July 21, 2007

Non-cooked mode input problems with piping over SSH

Posted in Coding, input redirection, Linux, Software, ssh at 8:46 pm by mj

Thought I’d share this, since what I thought was a 2-hour Saturday early morning side project went horribly awry.

Consider this Perl code snippet:

use Term::ReadKey;

ReadMode('cbreak');
while (1) {
    my $key = ReadKey(-1);
    if (defined($key)) {
        print "Got key $key\\n";
        last; 
   }
}
ReadMode('normal');

Simple enough: it does nothing until you press a key. This idiom might be used, for example, with non-blocking reads while you’re processing another file, as below:

use Term::ReadKey;
use IO::Select;

my $handle = IO::File->new("tail -f /some/file |");
my $selectable = IO::Select->new();
$selectable->add($handle);

my ($tailCommandPid) = getChildPids();

ReadMode('cbreak');
while (1) {
    my $key = ReadKey(-1);
    if (defined($key)) {
        print "Got key $key\\n";
        last; 
    }
    my @ready = $selectable->can_read(1);
    foreach my $h (@ready) {
        my $line = <$h>;
        print $line if defined($line);
    }
}
ReadMode('normal');
$selectable->remove($handle);
kill 9, $tailCommandPid;
$handle->close();

This also works. It continually echoes the lines it reads, until you press a key.

But what if you want to read the lines from a remote shell? Can we replace the line

my $handle = IO::File->new("tail -f /some/file |");

with

my $handle = IO::File->new("ssh someServer tail -f /some/file |");

and be on our merry way?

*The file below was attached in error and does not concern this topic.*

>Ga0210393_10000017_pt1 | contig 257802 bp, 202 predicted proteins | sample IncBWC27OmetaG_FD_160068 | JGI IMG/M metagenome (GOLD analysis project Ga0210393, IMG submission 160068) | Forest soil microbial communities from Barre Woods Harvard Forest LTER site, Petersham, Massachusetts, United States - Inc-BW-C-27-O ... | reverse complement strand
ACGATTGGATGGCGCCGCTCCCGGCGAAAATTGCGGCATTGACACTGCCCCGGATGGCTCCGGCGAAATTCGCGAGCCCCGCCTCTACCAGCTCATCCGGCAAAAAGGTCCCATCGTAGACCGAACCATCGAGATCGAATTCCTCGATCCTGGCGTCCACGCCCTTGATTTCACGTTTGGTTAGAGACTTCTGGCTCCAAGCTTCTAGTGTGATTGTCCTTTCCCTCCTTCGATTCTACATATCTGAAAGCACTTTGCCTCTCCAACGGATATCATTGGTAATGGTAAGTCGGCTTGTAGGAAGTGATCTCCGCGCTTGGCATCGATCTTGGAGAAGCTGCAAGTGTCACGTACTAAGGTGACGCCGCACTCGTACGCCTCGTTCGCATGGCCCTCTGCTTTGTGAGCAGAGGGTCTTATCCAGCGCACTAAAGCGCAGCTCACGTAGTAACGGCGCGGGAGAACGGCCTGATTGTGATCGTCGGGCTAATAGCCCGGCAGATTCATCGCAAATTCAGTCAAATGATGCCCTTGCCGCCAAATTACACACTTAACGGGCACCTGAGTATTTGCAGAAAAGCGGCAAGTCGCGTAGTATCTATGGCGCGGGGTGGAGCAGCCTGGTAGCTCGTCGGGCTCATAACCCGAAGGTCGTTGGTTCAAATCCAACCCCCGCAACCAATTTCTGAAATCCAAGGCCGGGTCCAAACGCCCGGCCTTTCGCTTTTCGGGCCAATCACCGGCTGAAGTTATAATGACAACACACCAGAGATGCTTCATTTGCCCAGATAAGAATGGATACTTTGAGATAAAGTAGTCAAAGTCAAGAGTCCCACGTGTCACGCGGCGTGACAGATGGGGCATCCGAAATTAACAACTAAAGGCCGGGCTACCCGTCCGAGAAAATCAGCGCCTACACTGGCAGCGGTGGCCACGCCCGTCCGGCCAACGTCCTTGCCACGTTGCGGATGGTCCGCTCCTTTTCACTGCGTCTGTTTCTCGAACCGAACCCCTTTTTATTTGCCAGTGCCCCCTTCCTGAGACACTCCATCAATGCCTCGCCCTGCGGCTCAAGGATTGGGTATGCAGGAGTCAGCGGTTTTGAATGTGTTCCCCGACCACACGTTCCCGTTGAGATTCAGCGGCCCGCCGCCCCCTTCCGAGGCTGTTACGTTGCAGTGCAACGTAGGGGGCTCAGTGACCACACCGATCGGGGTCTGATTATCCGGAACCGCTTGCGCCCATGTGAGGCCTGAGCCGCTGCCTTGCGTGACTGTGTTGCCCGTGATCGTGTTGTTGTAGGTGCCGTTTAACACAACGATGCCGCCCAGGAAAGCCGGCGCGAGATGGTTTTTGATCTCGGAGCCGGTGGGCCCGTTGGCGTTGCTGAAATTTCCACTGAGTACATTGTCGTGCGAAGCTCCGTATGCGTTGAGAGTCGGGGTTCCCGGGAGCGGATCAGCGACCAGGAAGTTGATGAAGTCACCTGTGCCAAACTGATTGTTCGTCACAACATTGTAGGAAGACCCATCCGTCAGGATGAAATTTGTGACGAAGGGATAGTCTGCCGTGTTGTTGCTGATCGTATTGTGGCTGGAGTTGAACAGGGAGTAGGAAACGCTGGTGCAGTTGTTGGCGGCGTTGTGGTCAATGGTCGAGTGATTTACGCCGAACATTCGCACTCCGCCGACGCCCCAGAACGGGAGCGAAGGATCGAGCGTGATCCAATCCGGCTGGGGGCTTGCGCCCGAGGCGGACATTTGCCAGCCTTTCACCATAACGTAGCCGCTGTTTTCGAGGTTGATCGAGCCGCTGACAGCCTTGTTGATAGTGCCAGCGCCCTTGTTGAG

Well, no. In this case, your input on STDIN is completely ignored, unless you switch back to plain-old cooked mode.

Or is it really ignored? Maybe ssh is using your input for its own nefarious purposes. Makes perfect sense if your program is but a mediary between your user and an interactive remote shell.

Turns out, ssh accepts -f as an argument to force it into the background. Will that work?

my $handle = IO::File->new("ssh -f someServer tail -f /some/file |");

Success! But now we’re killing the wrong process at the end.

By forcing itself into the background, ssh is really daemonizing itself: its parent PID (on Linux) is 1. Your program will exit, but you’ll leave ssh happily running in the background, unless you result to less-than-safe tricks with ps and grep.

Further down in the man page, however, and we find the trick: -n keeps ssh running as a normal child process, but does not read from STDIN:

my $handle = IO::File->new("ssh -n someServer tail -f /some/file |");

And this, my friends, is a mistake I will never make again. And neither will you.

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